PoolToy: A (toy) process pool manager in Elixir 1.6 (part 2.2)

Implementing multiple pools

(This post is part of a series on writing a process pool manager in Elixir.)

In the last post, we did  most of the work enabling us to have multiple pools within PoolToy. But before we jump into the implementation, let’s take a moment to think about fault tolerance: how should pool B be affected if pool A has a problem and crashes?

Well, the whole point of PoolToy is to keep those 2 pools independent: a crash in one of them shouldn’t affect the other in any way. At the same time, we’ve decreed that the pool manager and work supervisor are co-dependent and should therefore crash together: that’s why we’ve set the pool supervisor’s restart strategy to :one_for_all (if the pool manager dies, we need the pool supervisor to kill off the worker supervisor, so a :one_for_one strategy wouldn’t be a good fit).

Right, so within a pool, we need a :one_for_all strategy, but between pools we need :one_for_one. Therefore, we’ll need to introduce another level of supervision: a pools supervisor (note the plural: not to be confused with the singular pool supervisor) will supervise the various individual pool supervisors.

Adding PoolsSup

Here’s our new PoolsSup module (lib/pool_toy/pools_sup.ex):

defmodule PoolToy.PoolsSup do
  use DynamicSupervisor

  @name __MODULE__

  def start_link(opts) do
    DynamicSupervisor.start_link(__MODULE__, opts, name: @name)

  def init(_opts) do
    DynamicSupervisor.init(strategy: :one_for_one)

Since we’re now going to handle starting pools through the pools supervisor, that’s what our application module should start instead of a pool supervisor (lib/pool_toy/application.ex):

defmodule PoolToy.Application do
  use Application

  def start(_type, _args) do
    children = [

    opts = [strategy: :one_for_one]
    Supervisor.start_link(children, opts)

On line 6, we’re no longer directly starting a pool supervisor, but start the pools supervisor. And since we’ve now got a statically named process, let’s go ahead and register that on lines 4-6 (mix.exs):

def application do
    mod: {PoolToy.Application, []},
    registered: [
    extra_applications: [:logger]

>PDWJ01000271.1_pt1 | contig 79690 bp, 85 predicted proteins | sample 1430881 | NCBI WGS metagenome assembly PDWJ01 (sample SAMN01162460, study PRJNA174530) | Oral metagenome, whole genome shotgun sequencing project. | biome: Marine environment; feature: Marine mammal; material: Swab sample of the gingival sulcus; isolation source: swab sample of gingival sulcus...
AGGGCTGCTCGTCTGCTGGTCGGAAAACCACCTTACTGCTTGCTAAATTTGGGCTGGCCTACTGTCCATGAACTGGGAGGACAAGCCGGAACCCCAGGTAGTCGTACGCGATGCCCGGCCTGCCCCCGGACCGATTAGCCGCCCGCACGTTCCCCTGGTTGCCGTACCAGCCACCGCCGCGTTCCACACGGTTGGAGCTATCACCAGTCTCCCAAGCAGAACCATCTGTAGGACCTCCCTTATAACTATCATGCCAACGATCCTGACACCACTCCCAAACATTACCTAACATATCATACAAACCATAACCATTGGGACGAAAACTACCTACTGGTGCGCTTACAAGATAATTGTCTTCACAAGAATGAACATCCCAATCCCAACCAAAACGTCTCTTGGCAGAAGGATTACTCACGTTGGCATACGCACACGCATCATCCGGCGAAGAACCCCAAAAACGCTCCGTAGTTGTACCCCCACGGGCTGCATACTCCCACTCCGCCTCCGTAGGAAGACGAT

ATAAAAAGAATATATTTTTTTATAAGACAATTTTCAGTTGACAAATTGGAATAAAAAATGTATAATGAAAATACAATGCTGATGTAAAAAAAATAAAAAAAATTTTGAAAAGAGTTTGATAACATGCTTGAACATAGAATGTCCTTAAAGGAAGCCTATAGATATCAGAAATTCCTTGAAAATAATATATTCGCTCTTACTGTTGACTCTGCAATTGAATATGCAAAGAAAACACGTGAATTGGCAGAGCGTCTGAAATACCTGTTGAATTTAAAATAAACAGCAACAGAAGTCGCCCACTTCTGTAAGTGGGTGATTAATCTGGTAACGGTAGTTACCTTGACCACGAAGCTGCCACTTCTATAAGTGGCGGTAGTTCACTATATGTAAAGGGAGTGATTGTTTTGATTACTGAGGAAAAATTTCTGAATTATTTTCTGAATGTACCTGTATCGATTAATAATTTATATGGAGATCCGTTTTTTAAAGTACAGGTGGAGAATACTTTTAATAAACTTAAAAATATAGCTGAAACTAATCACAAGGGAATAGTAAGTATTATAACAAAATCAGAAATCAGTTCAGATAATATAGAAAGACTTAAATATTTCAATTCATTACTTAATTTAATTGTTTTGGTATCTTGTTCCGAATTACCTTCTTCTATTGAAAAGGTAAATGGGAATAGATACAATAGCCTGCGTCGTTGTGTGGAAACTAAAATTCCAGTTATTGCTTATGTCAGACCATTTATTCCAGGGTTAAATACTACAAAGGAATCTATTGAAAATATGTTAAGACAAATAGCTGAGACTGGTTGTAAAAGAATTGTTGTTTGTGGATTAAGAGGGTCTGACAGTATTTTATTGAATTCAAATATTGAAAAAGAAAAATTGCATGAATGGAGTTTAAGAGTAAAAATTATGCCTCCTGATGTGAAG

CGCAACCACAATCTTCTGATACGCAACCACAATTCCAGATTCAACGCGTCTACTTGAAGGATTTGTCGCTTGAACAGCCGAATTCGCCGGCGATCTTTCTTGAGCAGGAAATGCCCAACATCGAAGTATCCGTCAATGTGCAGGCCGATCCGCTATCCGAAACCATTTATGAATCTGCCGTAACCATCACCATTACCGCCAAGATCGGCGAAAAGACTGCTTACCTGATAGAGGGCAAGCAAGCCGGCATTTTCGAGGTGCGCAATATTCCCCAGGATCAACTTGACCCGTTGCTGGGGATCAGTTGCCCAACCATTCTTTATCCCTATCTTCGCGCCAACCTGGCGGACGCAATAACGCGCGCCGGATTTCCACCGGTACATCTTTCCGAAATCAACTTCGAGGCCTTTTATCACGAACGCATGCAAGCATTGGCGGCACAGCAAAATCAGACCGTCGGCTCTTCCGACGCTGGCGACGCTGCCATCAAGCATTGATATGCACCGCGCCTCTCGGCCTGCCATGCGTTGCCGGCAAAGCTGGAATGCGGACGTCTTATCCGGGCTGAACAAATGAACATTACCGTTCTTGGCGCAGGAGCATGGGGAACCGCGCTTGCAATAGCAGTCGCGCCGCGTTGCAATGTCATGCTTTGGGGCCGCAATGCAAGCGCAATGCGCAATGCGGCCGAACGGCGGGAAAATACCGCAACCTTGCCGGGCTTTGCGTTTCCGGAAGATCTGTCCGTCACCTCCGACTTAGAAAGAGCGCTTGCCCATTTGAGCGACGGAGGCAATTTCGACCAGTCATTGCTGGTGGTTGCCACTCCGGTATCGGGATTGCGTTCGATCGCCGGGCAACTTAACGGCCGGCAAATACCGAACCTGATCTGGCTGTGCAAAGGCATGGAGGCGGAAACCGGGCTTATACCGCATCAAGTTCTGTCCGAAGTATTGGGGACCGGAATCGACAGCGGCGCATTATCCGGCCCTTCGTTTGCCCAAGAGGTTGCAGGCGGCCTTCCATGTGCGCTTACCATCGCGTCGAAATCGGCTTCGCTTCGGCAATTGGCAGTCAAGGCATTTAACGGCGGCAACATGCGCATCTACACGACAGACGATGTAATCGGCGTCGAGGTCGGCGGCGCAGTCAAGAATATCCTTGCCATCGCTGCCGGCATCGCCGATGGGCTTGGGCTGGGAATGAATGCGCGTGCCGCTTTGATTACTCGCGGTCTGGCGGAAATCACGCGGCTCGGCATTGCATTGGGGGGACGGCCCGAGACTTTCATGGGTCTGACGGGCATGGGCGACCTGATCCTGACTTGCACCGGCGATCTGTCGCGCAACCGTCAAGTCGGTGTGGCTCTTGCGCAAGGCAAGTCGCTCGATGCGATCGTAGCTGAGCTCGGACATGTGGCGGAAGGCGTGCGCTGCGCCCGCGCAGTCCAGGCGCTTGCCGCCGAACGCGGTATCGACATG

Let’s check everything works properly: start an IEx session with iex -S mix. If you take a look at the Observer (launch it with :observer.start(), remember?) you’ll that no pools were started, because our application file no longer launches a pool on startup, it only starts the pools supervisor.

But we can take our code for a spin by starting a new pool ourselves: the pools supervisor is a DynamicSupervisor, so we can use DynamicSupervisor.start_child/2 to do so:

    {PoolToy.PoolSup, [name: :poolio, worker_spec: Doubler, size: 3]})

Calling that manually is a bit of a pain, especially since we’re expecting the client to magically know he’s dealing with a DynamicSupervisor. Let’s clean that up by adding PoolsSup.start_pool/1 (lib/pool_toy/pools_sup.ex):

def start_pool(args) do
  DynamicSupervisor.start_child(@name, {PoolToy.PoolSup, args})

def init(_opts) do
  # edited for brevity

If you now start a new IEx session, you can start a new pool with

iex(1)> PoolToy.PoolsSup.start_pool(name: :poolio, worker_spec: Doubler, size: 3)

Let’s make that even better by exposing our public API through the PoolToy module (lib/pool_toy.ex):

defmodule PoolToy do
  defdelegate start_pool(args), to: PoolToy.PoolsSup

Note the generated code previously in the PoolToy module has been completely removed. As you can tell from the docs (and probably its name), defdelegate/2 simply defines a function on the current module that will delegate the call to a function defined in another module.

Our changes so far

And now we can start pools in an even cleaner fashion:

iex(1)> PoolToy.start_pool(name: :poolio, worker_spec: Doubler, size: 3)

Great! Let’s start another pool, since it’s so easy!

iex(2)> PoolToy.start_pool(name: :pooly, worker_spec: Doubler, size: 3)
  {:failed_to_start_child, PoolToy.PoolMan,
      {:ets, :new, [:monitors, [:protected, :named_table]], []},
      {PoolToy.PoolMan, :init, 2, [file: 'lib/pool_toy/pool_man.ex', line: 70]},
      {:gen_server, :init_it, 2, [file: 'gen_server.erl', line: 374]},
      {:gen_server, :init_it, 6, [file: 'gen_server.erl', line: 342]},
      {:proc_lib, :init_p_do_apply, 3, [file: 'proc_lib.erl', line: 249]}

Dang. It was too good to be true, wasn’t it? Try figuring out the problem on your own, and join me in next post to fix multiple pool creation.

Would you like to see more Elixir content like this? Sign up to my mailing list so I can gauge how much interest there is in this type of content.

This entry was posted in Elixir. Bookmark the permalink.